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BUS 1010 Business Freshman Experience

Recommended resources for BUS1010 students.

How to use the CRAAP Test to Evaluate Your Sources

When you search for information, you're going to find lots of it... but is it good information? You will have to determine that for yourself, and the CRAAP Test can help. The CRAAP Test is a list of questions to help you evaluate the information you find. Different criteria will be more or less important depending on your situation or need. Score each category on a scale of 1-10 (1=unreliable, 10=excellent), and then add up your total.

46 - 50 = Excellent
41 - 46 = Good
36 - 40 = Average
31 - 35 = Borderline Acceptable
30 and below = Unacceptable

 Currency: The timeliness of the information.

  • When was the information published or posted?
  • Has the information been revised or updated?
  • Does your topic require current information, or will older sources work as well?
  • Are the links functional?

 Relevance: The importance of the information for your needs.

  • Does the information relate to your topic or answer your question?
  • Who is the intended audience?
  • Is the information at an appropriate level (i.e. not too elementary or advanced for your needs)?
  • Have you looked at a variety of sources before determining this is one you will use?
  • Would you be comfortable citing this source in your research paper?

 Authority: The source of the information.

  • Who is the author/publisher/source/sponsor?
  • What are the author's credentials or organizational affiliations?
  • Is the author qualified to write on the topic?
  • Is there contact information, such as a publisher or email address?
  • Does the URL reveal anything about the author or source? examples: .com .edu .gov .org .net

 Accuracy: The reliability, truthfulness and correctness of the content.

  • Where does the information come from?
  • Is the information supported by evidence?
  • Has the information been reviewed or refereed?
  • Can you verify any of the information in another source or from personal knowledge?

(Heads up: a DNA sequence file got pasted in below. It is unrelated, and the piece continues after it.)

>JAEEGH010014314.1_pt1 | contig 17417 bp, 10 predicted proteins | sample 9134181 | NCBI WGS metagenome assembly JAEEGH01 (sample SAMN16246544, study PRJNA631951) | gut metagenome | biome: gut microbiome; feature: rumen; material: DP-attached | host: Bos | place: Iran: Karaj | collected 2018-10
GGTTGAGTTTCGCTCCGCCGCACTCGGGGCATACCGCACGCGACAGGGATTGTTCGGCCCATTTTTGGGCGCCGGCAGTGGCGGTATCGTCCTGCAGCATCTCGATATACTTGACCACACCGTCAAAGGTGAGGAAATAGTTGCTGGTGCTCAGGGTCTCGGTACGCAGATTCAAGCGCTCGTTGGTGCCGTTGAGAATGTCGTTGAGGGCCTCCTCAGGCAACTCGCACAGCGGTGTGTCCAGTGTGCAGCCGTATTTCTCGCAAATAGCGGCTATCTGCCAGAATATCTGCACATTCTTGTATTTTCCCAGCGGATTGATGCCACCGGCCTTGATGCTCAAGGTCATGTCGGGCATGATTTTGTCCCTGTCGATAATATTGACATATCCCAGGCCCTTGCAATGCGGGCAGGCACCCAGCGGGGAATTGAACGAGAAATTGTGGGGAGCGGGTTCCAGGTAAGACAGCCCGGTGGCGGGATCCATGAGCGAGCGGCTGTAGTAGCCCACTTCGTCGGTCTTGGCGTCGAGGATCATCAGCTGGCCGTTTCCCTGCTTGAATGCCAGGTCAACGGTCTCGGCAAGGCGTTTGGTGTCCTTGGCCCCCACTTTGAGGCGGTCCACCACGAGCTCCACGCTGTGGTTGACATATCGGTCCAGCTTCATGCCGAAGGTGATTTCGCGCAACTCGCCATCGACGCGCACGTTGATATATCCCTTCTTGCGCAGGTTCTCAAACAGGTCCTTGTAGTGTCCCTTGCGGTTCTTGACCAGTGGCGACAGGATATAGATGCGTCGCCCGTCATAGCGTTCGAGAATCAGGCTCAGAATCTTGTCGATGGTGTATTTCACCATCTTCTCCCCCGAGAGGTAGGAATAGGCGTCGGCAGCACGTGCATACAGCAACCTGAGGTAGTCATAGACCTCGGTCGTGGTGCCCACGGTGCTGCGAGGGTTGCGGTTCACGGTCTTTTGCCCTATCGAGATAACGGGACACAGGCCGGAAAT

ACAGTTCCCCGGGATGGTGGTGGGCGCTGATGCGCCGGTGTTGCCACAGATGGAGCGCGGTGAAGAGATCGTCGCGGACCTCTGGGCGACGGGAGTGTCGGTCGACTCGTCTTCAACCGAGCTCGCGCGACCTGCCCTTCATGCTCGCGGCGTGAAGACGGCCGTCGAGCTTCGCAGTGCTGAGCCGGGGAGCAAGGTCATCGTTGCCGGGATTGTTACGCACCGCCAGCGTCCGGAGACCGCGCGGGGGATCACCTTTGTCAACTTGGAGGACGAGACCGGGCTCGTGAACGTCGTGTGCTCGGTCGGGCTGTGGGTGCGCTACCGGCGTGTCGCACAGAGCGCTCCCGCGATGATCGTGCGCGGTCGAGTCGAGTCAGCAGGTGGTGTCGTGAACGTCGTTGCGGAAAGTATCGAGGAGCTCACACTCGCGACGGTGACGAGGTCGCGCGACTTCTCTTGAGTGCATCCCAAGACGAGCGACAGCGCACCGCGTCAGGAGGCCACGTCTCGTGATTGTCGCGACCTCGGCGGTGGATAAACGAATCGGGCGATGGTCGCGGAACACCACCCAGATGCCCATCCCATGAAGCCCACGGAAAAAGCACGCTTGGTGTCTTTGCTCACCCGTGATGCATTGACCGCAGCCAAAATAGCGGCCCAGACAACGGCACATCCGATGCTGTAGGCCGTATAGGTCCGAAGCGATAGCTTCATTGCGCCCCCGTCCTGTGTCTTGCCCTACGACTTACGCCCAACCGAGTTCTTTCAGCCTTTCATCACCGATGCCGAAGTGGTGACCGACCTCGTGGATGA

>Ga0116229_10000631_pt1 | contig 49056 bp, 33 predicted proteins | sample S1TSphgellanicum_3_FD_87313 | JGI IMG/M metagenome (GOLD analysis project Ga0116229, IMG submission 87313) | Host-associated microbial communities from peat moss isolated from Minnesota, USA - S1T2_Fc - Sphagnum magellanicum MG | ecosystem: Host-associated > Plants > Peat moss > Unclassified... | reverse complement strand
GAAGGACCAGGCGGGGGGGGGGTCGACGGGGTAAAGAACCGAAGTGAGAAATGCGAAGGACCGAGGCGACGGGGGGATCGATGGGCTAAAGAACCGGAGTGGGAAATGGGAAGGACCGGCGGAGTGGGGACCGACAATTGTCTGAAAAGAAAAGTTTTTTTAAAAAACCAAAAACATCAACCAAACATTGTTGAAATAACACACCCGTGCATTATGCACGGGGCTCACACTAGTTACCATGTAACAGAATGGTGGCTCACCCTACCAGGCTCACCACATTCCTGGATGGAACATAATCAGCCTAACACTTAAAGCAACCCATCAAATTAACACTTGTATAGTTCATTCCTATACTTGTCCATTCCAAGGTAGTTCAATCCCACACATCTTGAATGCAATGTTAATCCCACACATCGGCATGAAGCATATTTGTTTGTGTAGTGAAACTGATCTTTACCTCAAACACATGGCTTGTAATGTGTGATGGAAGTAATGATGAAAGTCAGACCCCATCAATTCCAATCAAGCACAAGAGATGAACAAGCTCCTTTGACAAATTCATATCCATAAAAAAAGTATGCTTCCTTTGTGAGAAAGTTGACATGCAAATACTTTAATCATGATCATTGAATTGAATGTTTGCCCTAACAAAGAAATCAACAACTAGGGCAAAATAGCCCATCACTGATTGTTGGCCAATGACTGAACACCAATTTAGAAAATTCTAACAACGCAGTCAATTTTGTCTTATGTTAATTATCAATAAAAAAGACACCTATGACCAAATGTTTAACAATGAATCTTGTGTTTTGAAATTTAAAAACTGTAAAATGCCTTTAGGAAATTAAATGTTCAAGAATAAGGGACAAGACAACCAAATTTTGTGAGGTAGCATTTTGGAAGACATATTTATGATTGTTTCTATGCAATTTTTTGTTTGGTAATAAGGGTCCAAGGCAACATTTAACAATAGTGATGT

• Does the language or tone seem unbiased and free of emotion?
  • Are there spelling, grammar or typographical errors?

 Purpose: The reason the information exists.  

  • What is the purpose of the information? Is it to inform, teach, sell, entertain or persuade?
  • Do the authors/sponsors make their intentions or purpose clear?
  • Is the information fact, opinion or propaganda?
  • Does the point of view appear objective and impartial?
  • Are there political, ideological, cultural, religious, institutional or personal biases? 

How to Use the SIFT Method to Evaluate Your Sources

The SIFT method consists of the following four moves:

 Stop

When you first see a source of information, stop and ask yourself whether the source is reputable. If you don’t know, use the other moves to find out. Don’t share this information until you know.

 Investigate the source

Who is the author? Do they have the expertise? What is their agenda? Do they have vested interests? Are they possibly biased?

This doesn’t mean the experts are always right or that no one with vested interests can’t be trusted, but knowing the expertise and agenda of the source is crucial.

 Find better coverage

Find multiple sources about the same topic. See if they agree or disagree with your original source. Get a sense of what the expert consensus seems to be. 

Do you have to agree with the consensus once you find it? Absolutely not. But understanding the context and history of a claim will help you better evaluate it and form a starting point for future investigation.

 Trace claims, quotes, and media back to the original context

Much of what we find on the internet has been stripped of context. It's important to trace your information back to the original source so you can see it in its original context and get a sense if the version you saw was accurately presented.